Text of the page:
Secondary findings from whole-exome/genome sequencing evaluating stakeholder perspectives. A review of the literature.

Fiche publication

Date publication

août 2018


European journal of medical genetics


Membres identifiés du Cancéropôle Est :
Pr BARDOU Marc, Pr BINQUET Christine, Dr BOIDOT Romain, Pr GHIRINGHELLI François, Pr LEJEUNE Catherine, Pr FAIVRE Laurence, Pr PHILIPPE Christophe, Dr NAMBOT Sophie, Mme CRETIN Elodie

Tous les auteurs :
Delanne J, Nambot S, Chassagne A, Putois O, Pelissier A, Peyron C, Gautier E, Thevenon J, Cretin E, Bruel AL, Goussot V, Ghiringhelli F, Boidot R, Tran-Mau-Them F, Philippe C, Vitobello A, Demougeot L, Vernin C, Lapointe AS, Bardou M, Luu M, Binquet C, Lejeune C, Joly L, Juif C, Baurand A, Sawka C, Bertolone G, Duffourd Y, Sanlaville D, Pujol P, Geneviève D, Houdayer F, Thauvin-Robinet C, Faivre L


With the development of next generation sequencing, beyond identifying the cause of manifestations that justified prescription of the test, other information with potential interest for patients and their families, defined as secondary findings (SF), can be provided once patients have given informed consent, in particular when therapeutic and preventive options are available. The disclosure of such findings has caused much debate. The aim of this work was to summarize all opinion-based studies focusing on SF, so as to shed light on the concerns that this question generate. A review of the literature was performed, focusing on all PubMed articles reporting qualitative, quantitative or mixed studies that interviewed healthcare providers, participants, or society regarding this subject. The methodology was carefully analysed, in particular whether or not studies made the distinction between actionable and non-actionable SF, in a clinical or research context. From 2010 to 2016, 39 articles were compiled. A total of 14,868 people were interviewed (1259 participants, 6104 healthcare providers, 7505 representatives of society). When actionable and non-actionable SF were distinguished (20 articles), 92% of respondents were keen to have results regarding actionable SF (participants: 88%, healthcare providers: 86%, society: 97%), against 70% (participants: 83%, healthcare providers: 62%, society: 73%) for non-actionable SF. These percentages were slightly lower in the specific situation of children probands. For respondents, the notion of the «patient's choice» is crucial. For healthcare providers, the importance of defining policies for SF among diagnostic lab, learning societies and/or countries is outlined, in particular regarding the content and extension of the list of actionable genes to propose, the modalities of information, and the access to information about adult-onset diseases in minors. However, the existing literature should be taken with caution, since most articles lack a clear definition of SF and actionability, and referred to hypothetical scenarios with limited information to respondents. Studies conducted by multidisciplinary teams involving patients with access to results are sadly lacking, in particular in the medium term after the results have been given. Such studies would feed the debate and make it possible to measure the impact of such findings and their benefit-risk ratio.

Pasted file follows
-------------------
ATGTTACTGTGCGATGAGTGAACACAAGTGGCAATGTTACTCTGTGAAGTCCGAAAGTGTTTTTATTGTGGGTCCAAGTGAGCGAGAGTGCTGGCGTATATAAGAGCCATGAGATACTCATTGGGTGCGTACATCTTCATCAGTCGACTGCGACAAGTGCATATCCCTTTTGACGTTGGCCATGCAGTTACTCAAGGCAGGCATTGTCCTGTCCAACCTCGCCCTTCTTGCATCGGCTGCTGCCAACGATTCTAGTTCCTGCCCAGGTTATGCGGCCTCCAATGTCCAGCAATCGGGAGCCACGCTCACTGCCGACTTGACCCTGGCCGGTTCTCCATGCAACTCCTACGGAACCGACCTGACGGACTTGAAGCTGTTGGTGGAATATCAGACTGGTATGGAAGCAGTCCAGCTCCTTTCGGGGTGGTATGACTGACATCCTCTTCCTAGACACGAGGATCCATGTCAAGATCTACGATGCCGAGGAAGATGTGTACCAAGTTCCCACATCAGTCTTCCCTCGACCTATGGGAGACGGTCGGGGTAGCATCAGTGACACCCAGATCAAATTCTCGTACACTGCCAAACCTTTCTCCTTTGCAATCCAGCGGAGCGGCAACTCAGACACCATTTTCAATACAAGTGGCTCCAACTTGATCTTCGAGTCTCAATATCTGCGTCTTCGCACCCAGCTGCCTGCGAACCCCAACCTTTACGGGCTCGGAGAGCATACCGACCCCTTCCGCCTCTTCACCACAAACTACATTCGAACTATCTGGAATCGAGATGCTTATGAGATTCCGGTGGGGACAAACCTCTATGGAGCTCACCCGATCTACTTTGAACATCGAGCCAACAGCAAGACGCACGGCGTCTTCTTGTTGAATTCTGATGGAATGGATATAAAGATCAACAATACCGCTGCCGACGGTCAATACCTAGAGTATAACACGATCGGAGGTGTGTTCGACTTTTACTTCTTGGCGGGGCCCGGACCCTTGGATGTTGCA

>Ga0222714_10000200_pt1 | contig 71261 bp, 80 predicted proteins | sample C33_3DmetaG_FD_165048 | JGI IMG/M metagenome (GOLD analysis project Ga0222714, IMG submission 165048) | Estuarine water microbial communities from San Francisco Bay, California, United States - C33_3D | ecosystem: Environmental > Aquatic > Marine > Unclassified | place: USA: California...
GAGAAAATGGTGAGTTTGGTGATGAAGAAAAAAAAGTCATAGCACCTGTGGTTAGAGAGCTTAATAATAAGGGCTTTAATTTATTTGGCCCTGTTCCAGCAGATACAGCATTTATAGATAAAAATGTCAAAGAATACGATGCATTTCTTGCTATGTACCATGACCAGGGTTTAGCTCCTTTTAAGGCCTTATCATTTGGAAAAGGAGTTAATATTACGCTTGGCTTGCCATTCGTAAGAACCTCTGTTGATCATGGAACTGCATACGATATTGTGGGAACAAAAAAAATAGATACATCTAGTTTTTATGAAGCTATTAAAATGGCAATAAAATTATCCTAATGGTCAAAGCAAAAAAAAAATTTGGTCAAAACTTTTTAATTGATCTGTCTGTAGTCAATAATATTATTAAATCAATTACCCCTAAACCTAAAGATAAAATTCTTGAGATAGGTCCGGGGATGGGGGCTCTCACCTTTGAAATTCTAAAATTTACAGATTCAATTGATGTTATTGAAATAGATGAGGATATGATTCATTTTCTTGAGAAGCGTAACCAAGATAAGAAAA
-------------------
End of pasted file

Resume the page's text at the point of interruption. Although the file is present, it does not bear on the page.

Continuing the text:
Mots clés

Actionability, Literature review, Opinion based studies, Secondary findings


Eur J Med Genet. 2018 Aug 27;: